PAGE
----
Levetiracetam: Use in dogs and cats (From the interweb)


This pyrrolidine-based anticonvulsant has an unknown mechanism of action. It has been used as an adjunct AED for dogs and cats and is occasionally used as monotherapy. In dogs, it has excellent oral bioavailability, does not appear to undergo hepatic metabolism, is primarily excreted unchanged in the urine, and has a half-life of ~4 hr. It appears very safe with no to few adverse effects (ataxia, sedation, vomiting) reported at the routine dosage ranges. Levetiracetam is initially administered at 20 mg/kg, PO, tid, in dogs; 10–20 mg/kg, PO, tid, in cats.

Dog: 10mg/lb 3x/day (9.09mg/lb)

Cats: 5-10mg/lb  (2.27 to 9.09 mg/lb) also 3x/day

If adverse effects occur, the dosage should be reduced to 20 mg/kg, bid, and increased to 20 mg/kg, tid, gradually. Studies suggest that 60% of dogs respond initially; however, after 4–8 mo, there is a loss of effect in ⅔ of previous responders because of development of tolerance. In dogs, the dosage can be increased every 2 wk in increments of 20 mg/kg if therapeutic benefit has not been noted. Adverse effects of salivation, restlessness, vomiting, and ataxia at dosages >400 mg/kg/day have been seen experimentally in dogs but resolved within 24 hr of discontinuing the drug. Therapeutic monitoring is generally not necessary when using this drug, and there does not appear to be a correlation between serum drug concentration and therapeutic efficacy. An IV formulation can be used in status epilepticus.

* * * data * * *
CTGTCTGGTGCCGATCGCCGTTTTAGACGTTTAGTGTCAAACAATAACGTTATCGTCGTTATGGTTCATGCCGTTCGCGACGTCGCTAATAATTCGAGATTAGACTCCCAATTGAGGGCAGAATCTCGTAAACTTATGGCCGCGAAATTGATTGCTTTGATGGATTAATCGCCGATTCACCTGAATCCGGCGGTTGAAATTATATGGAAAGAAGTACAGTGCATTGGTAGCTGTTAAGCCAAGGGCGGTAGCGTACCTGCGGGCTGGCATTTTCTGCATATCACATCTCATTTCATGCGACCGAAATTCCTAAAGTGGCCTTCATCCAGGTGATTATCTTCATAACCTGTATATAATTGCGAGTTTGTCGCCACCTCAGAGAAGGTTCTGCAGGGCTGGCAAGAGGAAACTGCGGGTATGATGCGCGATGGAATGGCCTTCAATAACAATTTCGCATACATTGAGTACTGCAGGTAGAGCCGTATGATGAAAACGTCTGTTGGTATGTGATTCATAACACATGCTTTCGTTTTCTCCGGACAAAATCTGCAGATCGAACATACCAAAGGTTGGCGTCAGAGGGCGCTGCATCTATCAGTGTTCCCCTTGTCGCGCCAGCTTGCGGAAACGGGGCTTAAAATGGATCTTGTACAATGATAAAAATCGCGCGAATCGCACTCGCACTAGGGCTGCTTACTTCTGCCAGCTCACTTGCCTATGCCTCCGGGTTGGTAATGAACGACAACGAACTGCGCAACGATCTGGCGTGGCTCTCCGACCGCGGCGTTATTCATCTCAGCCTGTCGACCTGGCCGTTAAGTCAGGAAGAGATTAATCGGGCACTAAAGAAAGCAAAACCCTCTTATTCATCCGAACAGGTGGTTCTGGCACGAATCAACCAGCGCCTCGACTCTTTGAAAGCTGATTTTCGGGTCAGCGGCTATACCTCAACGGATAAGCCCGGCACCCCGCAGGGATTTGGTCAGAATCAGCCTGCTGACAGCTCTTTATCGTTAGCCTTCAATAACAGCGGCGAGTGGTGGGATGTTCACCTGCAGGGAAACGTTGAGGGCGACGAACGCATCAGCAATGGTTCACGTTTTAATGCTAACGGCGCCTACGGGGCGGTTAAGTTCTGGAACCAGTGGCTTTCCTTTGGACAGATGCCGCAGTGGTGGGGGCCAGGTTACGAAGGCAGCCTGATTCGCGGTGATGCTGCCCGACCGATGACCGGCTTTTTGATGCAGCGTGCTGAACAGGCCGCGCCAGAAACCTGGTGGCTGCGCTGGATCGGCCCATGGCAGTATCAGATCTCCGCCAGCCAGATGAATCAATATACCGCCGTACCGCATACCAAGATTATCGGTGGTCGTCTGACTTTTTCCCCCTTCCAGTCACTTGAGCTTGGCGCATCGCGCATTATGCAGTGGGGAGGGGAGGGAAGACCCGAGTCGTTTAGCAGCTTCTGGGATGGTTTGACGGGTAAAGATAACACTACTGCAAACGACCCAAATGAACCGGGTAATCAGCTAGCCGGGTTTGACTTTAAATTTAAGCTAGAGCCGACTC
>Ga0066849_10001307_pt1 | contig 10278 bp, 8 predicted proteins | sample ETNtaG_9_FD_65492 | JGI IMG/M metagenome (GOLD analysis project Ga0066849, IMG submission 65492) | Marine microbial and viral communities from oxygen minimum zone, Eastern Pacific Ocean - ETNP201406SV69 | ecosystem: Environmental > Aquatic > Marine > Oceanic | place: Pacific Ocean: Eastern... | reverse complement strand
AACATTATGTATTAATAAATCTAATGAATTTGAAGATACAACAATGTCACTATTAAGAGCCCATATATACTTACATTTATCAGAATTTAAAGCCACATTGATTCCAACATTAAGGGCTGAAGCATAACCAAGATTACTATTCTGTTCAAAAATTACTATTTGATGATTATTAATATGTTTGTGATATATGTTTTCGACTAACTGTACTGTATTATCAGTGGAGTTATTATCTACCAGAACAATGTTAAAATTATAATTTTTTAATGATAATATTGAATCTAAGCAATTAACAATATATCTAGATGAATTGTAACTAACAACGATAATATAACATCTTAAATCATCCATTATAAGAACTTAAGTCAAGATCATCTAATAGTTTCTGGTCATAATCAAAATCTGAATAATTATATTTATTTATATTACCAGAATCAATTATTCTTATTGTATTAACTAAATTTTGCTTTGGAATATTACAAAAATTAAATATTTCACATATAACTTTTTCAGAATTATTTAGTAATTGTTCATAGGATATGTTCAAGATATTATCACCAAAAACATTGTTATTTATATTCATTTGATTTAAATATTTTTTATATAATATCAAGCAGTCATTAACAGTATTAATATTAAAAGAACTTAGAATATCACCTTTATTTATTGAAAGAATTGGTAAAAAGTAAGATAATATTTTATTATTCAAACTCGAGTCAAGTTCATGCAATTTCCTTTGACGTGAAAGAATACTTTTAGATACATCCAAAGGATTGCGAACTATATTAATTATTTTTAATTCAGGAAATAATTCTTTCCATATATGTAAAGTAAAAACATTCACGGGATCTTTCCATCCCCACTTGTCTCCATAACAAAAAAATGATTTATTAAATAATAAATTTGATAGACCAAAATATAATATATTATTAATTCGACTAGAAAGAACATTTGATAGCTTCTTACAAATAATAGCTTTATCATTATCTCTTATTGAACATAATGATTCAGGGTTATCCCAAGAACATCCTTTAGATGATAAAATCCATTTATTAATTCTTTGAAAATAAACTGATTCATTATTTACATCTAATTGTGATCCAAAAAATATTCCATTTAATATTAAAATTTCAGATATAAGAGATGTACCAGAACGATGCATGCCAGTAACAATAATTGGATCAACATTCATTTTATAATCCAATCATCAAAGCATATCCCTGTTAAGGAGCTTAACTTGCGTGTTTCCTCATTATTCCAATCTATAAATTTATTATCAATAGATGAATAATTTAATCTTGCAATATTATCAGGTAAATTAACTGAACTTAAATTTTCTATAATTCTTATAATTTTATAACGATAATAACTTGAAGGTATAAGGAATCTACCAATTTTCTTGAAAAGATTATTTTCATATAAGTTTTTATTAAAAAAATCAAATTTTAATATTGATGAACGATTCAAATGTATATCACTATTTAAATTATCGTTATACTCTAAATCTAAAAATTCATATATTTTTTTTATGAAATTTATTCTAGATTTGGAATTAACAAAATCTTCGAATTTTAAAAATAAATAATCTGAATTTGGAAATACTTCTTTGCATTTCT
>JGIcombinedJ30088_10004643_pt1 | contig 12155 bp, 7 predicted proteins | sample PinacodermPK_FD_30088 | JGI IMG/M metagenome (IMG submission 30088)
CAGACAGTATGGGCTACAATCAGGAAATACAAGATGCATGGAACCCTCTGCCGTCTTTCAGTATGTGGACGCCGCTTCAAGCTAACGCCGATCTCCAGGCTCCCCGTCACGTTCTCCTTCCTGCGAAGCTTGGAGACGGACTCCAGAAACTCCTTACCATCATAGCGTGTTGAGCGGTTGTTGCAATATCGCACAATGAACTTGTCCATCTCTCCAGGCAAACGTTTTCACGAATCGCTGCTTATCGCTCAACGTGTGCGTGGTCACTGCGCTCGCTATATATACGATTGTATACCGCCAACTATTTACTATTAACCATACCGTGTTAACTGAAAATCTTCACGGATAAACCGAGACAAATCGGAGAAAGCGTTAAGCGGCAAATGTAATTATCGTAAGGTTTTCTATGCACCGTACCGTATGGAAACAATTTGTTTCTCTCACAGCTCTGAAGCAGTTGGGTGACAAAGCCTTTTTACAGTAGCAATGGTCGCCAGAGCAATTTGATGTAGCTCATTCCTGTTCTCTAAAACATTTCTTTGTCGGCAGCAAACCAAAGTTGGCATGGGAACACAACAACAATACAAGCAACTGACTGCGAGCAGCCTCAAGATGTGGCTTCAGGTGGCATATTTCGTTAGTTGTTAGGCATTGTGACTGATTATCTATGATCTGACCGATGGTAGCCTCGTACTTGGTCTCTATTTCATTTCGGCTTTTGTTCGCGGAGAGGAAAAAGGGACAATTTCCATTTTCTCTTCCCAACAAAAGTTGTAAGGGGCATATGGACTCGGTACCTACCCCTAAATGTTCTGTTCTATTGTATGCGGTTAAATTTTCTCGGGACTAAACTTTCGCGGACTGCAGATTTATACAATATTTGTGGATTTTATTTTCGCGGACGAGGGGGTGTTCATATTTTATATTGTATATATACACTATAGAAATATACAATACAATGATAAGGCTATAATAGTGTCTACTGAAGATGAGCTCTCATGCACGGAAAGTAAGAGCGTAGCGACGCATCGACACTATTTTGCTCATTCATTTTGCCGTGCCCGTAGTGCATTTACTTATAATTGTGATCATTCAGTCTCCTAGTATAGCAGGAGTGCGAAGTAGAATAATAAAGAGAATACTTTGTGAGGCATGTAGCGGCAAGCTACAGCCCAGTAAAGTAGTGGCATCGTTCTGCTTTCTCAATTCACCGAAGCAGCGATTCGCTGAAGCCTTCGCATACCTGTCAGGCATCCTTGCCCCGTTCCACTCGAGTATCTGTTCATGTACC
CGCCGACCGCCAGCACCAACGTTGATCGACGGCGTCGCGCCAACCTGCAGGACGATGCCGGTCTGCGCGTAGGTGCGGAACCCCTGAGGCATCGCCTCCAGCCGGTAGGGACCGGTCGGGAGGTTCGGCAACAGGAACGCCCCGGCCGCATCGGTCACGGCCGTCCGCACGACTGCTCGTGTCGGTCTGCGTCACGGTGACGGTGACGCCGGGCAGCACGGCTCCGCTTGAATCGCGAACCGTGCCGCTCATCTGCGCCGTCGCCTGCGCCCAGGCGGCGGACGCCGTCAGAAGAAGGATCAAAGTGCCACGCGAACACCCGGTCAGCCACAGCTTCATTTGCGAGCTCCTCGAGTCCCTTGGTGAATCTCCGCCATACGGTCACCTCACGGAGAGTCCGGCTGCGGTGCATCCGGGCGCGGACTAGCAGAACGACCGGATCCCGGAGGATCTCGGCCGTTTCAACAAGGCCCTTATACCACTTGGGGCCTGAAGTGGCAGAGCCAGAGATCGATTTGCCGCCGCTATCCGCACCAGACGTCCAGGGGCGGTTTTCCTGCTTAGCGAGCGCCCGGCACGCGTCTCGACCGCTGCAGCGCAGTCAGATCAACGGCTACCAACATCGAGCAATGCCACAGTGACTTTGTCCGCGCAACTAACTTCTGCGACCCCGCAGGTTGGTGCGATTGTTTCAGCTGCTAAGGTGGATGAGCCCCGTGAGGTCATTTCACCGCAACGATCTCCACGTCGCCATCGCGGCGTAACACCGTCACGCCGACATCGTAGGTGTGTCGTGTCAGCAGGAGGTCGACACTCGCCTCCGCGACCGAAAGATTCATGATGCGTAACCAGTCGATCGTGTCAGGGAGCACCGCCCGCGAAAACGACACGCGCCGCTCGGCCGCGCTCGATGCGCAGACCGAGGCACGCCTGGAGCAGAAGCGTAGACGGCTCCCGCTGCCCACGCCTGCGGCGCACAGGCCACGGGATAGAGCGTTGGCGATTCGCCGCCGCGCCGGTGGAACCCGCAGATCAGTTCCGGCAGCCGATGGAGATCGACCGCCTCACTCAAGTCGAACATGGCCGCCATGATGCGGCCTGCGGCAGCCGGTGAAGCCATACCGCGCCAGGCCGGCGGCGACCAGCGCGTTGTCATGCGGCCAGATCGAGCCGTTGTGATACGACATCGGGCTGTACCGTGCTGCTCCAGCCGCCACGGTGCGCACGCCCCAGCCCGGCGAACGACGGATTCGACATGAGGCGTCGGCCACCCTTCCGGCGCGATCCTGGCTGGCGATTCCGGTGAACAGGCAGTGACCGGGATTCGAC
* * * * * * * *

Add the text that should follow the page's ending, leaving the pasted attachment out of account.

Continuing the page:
Source:  https://www.merckvetmanual.com/pharmacology/systemic-pharmacotherapeutics-of-the-nervous-system/maintenance-anticonvulsant-or-antiepileptic-therapy


Dr Erik Johnson is a Marietta, Georgia Veterinarian with a practice in small animal medicine. He graduated from University of Georgia with his Doctorate in 1991. Dr Johnson is the author of several texts on Koi and Pond Fish Health and Disease as well as numerous articles on dog and cat health topics.